Paul Kagame, the President of Rwanda has disclosed that his country will always be indebted to Nigeria for speaking out openly about the 1994 genocide.
This disclosure was made by the Rwanda President while delivering his commemoration speech for Kwibuka27, an event held annually to remember victims of the genocide.
Kagame said while some “big countries” found it hard to label the incident as a genocide, Nigeria “stood up and stood out, and said no”.
Nigeria was represented at the event — which held on Wednesday — by Ibrahim Gambari, chief of staff to President Muhammadu Buhari.
“On this most solemn of days, I wish to close by thanking Rwandans for remaining dedicated to the task of unity and reconciliation. We also thank the many friends around the world who have joined with us over the years,” Kagame said.
“Not only that, while some people were having problems of calling it genocide at the United Nations — among those having problems at the time was even the secretary-general of the United Nations — you know some amazing countries and their representatives stood up and stood out, and said no. This is what it is.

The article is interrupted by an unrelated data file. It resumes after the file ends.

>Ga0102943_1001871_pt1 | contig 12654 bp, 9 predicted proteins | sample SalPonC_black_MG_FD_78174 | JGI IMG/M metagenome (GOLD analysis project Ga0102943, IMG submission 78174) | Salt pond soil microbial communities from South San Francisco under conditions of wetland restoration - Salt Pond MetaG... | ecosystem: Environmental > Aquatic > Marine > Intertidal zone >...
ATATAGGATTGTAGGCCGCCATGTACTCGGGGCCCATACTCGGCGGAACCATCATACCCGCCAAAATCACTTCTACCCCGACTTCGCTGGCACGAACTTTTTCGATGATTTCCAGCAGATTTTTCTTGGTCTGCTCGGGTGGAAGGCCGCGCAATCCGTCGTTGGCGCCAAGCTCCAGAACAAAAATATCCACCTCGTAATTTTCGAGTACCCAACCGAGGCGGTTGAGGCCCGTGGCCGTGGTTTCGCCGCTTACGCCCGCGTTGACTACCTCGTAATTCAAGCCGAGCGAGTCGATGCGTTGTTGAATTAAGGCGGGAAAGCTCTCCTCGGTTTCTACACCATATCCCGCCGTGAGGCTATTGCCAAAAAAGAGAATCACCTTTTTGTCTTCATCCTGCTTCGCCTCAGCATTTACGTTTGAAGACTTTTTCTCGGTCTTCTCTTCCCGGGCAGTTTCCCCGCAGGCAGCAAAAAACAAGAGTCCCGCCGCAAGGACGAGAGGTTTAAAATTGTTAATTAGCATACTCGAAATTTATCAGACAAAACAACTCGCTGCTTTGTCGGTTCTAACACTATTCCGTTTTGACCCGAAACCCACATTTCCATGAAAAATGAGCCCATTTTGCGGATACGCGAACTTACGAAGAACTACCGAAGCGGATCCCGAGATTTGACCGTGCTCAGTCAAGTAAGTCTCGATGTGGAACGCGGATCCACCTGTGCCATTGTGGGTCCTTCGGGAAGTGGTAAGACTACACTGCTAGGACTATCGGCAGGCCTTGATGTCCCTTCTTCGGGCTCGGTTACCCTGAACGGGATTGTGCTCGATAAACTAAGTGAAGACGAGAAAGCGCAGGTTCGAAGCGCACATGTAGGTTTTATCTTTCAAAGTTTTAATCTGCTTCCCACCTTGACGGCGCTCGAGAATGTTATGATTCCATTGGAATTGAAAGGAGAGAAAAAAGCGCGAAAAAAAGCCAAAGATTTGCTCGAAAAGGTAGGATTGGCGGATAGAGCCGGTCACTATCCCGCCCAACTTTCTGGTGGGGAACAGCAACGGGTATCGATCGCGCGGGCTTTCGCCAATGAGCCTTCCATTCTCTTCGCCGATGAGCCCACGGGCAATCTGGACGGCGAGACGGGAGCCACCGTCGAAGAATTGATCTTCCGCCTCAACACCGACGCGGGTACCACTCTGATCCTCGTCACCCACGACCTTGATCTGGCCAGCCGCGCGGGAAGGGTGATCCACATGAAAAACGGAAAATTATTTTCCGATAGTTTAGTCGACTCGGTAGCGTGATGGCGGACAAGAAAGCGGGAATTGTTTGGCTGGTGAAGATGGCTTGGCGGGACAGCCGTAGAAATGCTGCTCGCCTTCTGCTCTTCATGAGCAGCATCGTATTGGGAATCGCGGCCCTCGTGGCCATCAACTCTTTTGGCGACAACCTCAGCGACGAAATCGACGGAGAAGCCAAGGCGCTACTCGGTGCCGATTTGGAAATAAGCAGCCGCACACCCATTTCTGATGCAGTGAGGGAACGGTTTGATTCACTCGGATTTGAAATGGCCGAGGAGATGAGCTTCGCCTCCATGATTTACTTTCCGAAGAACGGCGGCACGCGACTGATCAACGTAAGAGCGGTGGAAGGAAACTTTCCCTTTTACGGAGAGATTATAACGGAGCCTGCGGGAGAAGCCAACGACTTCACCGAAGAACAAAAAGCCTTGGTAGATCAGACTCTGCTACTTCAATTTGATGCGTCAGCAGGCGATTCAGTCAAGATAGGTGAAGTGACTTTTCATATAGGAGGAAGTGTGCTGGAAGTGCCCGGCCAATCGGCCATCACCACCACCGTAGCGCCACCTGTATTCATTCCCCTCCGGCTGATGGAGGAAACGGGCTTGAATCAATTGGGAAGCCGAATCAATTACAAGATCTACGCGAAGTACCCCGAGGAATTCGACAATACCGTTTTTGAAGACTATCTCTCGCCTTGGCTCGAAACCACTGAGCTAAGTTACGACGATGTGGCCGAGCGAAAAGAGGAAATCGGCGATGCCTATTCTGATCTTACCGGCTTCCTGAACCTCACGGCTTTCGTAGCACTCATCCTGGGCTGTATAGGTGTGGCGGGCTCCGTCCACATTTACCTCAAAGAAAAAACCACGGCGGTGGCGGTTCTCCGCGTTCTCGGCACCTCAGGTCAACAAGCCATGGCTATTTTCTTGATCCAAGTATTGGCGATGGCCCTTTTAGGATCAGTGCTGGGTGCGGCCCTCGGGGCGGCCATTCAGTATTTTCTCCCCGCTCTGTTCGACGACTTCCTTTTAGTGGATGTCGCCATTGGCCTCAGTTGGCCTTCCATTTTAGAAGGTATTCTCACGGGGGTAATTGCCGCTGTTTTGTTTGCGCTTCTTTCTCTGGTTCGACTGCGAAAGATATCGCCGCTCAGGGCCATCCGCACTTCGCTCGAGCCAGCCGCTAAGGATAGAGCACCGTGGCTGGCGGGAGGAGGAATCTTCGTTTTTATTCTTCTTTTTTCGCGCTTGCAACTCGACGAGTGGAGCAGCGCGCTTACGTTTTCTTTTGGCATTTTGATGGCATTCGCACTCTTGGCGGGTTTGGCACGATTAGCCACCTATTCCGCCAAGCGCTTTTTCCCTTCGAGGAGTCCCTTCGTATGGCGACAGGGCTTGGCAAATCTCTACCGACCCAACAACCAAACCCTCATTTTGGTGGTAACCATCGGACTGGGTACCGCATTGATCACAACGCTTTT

“And one of them is an African country that we shall always be proud to call a good friend, represented by a man I remember, called Ibrahim Gambari of Nigeria.
“Nigeria stood out and said no. There is a problem and we must call it what it is. Professor Gambari was there, and we shall always be proud of Nigeria.
“Then there was the Czech Republic, there was New Zealand — countries you wouldn’t think about first. There is a tendency to always think about these big countries. But we will always be indebted and thankful to some of these people across the world.”
The Rwanda genocide occurred between April 7 and July 15, 1994 during the country’s Civil War.
Hundreds of thousands of the Tutsi minority ethnic group died in extra-judicial killings by armed militias, while the war lasted.